Attorney General Merrick Garland on Tuesday promised House lawmakers that he will look into why the FBI deemed the 2017 shooting that nearly killed Rep. Steve Scalise, Louisiana Republican, and several GOP colleagues as “suicide by cop,” instead of domestic terrorism.
“I promise I will raise the issue with the FBI,” Mr. Garland told lawmakers on the House Appropriations Committee while testifying about the Justice Department’s fiscal 2022 budget request.
The shooting, which targeted Republicans practicing in Alexandria, Virginia, for the annual congressional baseball game, was carried out by a lone gunman who had made numerous social media posts backing far-left causes and the presidential candidacy of Sen. Bernard Sanders, Vermont independent.
The Department of Homeland Security, the Office of the Director of National Intelligence, and Alexandria prosecutors all deemed the attack as domestic violent extremism targeting Republican members of Congress.
The FBI, however, privately determined the attack was “suicide by cop.” The designation was not made public until a congressional hearing last month.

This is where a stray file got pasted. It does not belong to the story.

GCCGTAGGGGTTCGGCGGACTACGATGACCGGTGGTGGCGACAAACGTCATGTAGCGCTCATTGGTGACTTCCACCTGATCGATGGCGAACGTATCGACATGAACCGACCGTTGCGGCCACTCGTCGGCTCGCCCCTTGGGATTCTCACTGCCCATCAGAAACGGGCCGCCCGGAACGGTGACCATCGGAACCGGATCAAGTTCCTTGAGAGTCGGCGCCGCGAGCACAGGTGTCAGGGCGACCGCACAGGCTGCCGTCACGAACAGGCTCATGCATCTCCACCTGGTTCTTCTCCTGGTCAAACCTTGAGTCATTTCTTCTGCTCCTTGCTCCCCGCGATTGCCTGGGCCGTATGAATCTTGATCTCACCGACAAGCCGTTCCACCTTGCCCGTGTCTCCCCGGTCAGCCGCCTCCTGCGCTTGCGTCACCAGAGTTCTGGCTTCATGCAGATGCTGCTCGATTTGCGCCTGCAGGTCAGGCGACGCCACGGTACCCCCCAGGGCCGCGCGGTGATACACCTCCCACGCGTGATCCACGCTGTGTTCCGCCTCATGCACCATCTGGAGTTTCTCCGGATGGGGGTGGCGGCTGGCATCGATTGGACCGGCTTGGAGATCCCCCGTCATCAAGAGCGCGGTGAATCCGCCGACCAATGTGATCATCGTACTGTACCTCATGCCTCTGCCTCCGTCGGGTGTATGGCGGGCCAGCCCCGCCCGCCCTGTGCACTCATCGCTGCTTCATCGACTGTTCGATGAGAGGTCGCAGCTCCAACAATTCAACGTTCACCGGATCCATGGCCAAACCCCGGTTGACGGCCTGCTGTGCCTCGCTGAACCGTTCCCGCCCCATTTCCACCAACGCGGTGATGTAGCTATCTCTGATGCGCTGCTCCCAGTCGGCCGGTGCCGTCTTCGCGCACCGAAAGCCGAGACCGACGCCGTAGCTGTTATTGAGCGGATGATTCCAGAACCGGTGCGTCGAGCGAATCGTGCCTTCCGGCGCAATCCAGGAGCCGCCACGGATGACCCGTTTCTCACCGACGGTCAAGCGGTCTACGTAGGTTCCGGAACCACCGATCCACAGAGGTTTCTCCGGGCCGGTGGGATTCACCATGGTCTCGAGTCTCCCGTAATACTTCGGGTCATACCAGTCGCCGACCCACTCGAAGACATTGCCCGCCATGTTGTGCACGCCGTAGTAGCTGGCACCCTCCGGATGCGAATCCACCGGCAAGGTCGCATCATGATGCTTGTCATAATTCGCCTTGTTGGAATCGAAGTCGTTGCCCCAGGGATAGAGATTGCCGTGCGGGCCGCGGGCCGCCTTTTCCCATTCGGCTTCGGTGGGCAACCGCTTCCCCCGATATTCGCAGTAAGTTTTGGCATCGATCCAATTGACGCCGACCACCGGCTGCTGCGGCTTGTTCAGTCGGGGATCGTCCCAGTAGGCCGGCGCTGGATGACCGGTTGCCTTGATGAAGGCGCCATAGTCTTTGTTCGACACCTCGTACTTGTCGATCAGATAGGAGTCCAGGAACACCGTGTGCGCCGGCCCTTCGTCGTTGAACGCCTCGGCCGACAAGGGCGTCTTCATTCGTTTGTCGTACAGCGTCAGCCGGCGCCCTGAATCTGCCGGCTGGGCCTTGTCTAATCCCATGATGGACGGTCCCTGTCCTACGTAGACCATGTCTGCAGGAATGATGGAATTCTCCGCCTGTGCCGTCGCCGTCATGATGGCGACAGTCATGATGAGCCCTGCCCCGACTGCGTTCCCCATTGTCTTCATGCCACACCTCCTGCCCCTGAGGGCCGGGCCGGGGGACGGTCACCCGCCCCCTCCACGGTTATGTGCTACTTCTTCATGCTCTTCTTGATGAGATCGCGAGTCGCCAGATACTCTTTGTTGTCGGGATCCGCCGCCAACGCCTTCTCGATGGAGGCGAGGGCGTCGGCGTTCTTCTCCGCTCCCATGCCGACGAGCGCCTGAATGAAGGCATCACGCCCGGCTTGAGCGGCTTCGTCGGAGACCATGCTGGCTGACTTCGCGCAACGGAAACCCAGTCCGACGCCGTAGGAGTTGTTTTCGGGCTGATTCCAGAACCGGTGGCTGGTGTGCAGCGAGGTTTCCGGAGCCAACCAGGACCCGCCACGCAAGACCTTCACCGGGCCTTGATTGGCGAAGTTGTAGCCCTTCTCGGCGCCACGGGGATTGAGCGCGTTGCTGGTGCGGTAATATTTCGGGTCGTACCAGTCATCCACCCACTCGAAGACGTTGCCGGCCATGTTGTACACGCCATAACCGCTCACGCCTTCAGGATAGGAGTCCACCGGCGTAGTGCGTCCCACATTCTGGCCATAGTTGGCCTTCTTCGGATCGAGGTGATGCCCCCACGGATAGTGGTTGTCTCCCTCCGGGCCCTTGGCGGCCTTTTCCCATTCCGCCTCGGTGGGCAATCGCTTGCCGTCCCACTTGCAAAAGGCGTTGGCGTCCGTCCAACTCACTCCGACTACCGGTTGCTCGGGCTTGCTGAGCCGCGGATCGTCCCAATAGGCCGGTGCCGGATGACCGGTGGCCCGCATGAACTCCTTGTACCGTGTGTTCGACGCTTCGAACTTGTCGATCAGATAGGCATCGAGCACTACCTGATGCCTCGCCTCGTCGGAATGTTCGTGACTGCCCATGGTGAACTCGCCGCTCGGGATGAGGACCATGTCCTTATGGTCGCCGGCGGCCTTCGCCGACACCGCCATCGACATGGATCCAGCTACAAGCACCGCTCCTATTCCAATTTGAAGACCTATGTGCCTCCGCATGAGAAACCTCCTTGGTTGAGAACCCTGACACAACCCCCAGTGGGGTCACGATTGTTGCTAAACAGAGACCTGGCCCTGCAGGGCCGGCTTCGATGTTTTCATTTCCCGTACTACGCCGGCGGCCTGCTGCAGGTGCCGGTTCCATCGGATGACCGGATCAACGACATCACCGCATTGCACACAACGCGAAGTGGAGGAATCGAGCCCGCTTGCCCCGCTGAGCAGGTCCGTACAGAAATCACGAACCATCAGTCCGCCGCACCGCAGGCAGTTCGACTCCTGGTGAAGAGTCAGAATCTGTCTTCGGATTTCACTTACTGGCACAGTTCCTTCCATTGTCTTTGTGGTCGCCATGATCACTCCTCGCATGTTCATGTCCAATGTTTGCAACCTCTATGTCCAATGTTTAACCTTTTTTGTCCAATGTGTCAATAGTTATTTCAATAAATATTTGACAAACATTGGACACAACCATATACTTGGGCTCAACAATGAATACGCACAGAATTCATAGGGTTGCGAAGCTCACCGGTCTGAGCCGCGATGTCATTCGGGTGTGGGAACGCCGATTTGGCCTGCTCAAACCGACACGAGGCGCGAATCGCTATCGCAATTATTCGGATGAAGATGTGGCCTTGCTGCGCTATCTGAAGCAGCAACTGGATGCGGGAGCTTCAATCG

Republicans have fumed over that determination, saying it downplays the shooter’s political motivation, which would make the incident domestic terrorism.
“This is clearly one of the cases where I think it needs to be reclassified because I think the evidence is very clear and many members of Congress could have lost their lives,” Rep. Robert Aderholt, Alabama Republican, said at the hearing Tuesday. “It is a very important issue for all members of Congress, whether Democrat or Republican.”
Mr. Aderholt continued by noting that gunman James Hodgkinson “took defensive measures to shield himself from bullets and yet it was still suicide by cop.”
The incident occurred in June 2017 when the 66-year-old Illinois man opened fire at a Virginia baseball field where the Republican congressional baseball team was practicing.
Hodgkinson was killed in a shootout with Capitol Police after five other people were injured, most severely Mr. Scalise.
Rep. Brad Wenstrup, an Ohio Republican who served as an Army surgeon during the Iraq War, applied first aid and worked to stop Mr. Scalise’s leg from bleeding.
During a House Permanent Select Committee on Intelligence hearing last month Mr. Wenstrup grilled FBI Director Christopher A. Wray about the “suicide by cop” designation.
He told Mr. Wray, who was not in charge of the FBI at the time of the attack, that the designation was inaccurate and undermined the heroism of the survivors.
“Director, you want suicide by cop, you just pull a gun on a cop,” Mr. Wenstrup said, noting that Hodgkinson acted like a man in a gunfight trying to kill as many people as possible. “It doesn’t take 136 rounds. It takes one bullet.”
Mr. Wray did not respond to Mr. Wenstrup’s comments, other than to say he was not running the bureau at the time.
Former Deputy Director Andrew McCabe was in charge of the bureau at the time of the attack.